The US Energy Department, meanwhile, conceded in an April report to be “entirely absent” from the global new build reactor market, although the winds are seemingly beginning to blow from a different direction as well. According to Partanen, “Quite recently the US made a decision to enable funding for nuclear projects abroad as well, so this might be changing.”
A question of technology
Apart from pricing, reliability issues and safety concerns are also important factors to influence a government’s decision-making. While the US has clinched several preliminary deals, its AP1000 pressurized water reactor technology has been struggling with reliability issues. The technology, thus far operating commercially only at China’s Sianmen 2, has seen problems with its reactor coolant pumps and only operated at 20% of its full capacity since 2019. This could make it difficult for US vendors to grab market share in the region from Russian nuclear group Rosatom, which is already familiar to local engineers in many of the countries concerned, and whose five Gen III+ VVER-1200 reactors have been operating in Russia and abroad for several years.
“Rosatom has previous generations of VVER reactors already operating in many of these countries and it could also be already supplying fuel and other services for those reactors,” Partanen explains. “The company has also built many of its VVER1000 and VVER1200 reactors. This is a significant advantage as these supply chains and procedures are complicated to build again. The exact extent of this advantage is hard to measure, however, and would depend on the country and the specific situation.”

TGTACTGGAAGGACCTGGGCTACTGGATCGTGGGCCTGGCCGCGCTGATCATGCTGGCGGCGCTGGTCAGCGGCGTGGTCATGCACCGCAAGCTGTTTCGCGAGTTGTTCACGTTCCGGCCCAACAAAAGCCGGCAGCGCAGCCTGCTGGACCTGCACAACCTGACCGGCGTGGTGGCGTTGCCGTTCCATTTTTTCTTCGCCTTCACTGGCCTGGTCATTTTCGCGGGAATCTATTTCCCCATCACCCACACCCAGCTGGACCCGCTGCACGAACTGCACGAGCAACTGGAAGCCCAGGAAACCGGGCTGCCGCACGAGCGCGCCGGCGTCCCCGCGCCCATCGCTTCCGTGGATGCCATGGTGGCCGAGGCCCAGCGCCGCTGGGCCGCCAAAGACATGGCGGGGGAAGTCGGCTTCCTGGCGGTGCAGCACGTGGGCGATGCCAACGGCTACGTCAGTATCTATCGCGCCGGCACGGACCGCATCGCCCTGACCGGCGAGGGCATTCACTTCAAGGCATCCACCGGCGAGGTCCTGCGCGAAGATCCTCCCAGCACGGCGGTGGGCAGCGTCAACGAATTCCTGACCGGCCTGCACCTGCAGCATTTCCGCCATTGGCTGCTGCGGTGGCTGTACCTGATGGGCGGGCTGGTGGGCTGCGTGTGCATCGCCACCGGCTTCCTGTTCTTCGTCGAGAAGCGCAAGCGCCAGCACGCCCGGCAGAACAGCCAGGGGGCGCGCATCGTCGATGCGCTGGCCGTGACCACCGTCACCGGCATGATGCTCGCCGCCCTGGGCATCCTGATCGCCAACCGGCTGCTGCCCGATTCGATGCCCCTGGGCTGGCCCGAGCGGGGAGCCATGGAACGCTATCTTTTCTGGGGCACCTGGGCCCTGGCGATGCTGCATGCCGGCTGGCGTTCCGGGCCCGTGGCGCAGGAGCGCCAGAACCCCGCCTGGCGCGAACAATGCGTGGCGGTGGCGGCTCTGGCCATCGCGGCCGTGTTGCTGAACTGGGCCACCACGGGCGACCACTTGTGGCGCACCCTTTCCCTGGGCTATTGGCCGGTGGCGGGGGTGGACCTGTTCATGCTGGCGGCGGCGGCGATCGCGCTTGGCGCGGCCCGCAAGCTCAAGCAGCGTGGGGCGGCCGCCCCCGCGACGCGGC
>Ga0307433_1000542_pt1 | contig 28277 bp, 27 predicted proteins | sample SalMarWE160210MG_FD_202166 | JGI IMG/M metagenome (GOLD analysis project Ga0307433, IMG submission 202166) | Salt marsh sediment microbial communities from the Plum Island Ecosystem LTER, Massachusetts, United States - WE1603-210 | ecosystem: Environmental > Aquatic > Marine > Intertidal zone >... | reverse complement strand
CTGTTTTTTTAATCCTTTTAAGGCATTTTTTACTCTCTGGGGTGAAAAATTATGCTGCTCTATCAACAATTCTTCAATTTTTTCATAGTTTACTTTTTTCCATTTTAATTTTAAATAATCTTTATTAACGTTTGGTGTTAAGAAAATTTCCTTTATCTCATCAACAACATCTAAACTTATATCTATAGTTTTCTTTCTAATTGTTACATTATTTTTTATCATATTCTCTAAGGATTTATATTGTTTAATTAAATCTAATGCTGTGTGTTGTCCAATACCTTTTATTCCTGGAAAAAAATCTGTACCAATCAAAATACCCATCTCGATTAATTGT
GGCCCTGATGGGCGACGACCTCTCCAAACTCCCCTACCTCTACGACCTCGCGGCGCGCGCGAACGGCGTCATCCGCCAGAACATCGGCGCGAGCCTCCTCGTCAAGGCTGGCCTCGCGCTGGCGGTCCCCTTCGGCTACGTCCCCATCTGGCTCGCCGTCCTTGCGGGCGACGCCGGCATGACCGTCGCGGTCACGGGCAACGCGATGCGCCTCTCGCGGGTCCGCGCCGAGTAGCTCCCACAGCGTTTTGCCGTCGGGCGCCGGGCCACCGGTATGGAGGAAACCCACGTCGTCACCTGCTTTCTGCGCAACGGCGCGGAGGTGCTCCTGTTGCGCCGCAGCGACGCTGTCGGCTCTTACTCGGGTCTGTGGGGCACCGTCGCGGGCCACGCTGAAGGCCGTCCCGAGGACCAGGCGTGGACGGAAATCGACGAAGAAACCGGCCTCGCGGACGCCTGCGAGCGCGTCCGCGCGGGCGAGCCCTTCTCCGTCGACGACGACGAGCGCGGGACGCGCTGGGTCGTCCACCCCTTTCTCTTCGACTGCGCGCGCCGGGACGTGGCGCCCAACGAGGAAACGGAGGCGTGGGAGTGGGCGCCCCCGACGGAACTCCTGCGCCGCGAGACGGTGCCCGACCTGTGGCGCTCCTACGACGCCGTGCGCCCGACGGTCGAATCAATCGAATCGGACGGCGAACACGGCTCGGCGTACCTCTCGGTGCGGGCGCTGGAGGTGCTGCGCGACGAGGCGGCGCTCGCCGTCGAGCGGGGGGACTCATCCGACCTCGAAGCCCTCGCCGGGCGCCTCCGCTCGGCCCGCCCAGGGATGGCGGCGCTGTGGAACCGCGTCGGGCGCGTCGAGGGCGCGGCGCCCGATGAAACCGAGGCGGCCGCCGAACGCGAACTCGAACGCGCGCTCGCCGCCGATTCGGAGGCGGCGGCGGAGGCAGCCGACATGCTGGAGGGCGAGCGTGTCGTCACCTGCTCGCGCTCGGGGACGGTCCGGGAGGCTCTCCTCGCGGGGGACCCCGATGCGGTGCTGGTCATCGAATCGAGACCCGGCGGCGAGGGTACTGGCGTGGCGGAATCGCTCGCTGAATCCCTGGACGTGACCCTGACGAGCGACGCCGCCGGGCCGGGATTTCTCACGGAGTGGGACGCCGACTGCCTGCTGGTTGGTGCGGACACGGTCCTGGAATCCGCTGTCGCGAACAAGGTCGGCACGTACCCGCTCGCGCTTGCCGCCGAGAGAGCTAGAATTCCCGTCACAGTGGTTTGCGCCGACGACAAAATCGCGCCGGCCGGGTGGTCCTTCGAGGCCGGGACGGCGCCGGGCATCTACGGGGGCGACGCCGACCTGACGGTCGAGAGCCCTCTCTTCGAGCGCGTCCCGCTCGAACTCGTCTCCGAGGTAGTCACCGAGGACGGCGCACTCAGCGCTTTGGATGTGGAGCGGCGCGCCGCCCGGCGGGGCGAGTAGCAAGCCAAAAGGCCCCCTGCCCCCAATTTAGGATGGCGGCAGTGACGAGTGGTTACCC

A matter of acceptance?
Regardless of which technology these countries adopt in the end, they are doing well to take concrete steps on nuclear power, Partanen says. “The acceptance of nuclear has been growing steadily for the past years for several reasons. Notably, younger climate activists have managed to shed the burden that the previous generation carried over from the Cold War era and they see the extremely large potential nuclear technology has for mitigating climate change,” the Finnish energy expert says.
This is also helping to broadly change the climate change debate, expanding it from one generally dominated by progressive and left-leaning audiences to include conservative ones as well: “The established climate debate has revolved around renewables while denying nuclear a share, which has made mitigation efforts both slower and more costly than they need to be.” However, “Nuclear has also offered the conservative side of the political spectrum a way to get into the discussion about climate mitigation as they can say that we need to mitigate climate change, but we need to be effective and technologically neutral about it,” Partanen adds.
Even if Brussels is seemingly lacking this neutrality, Eastern EU members seem undeterred – and may just help to make the debate more nuanced.
Image: Jeanne Menjoulet/Flickr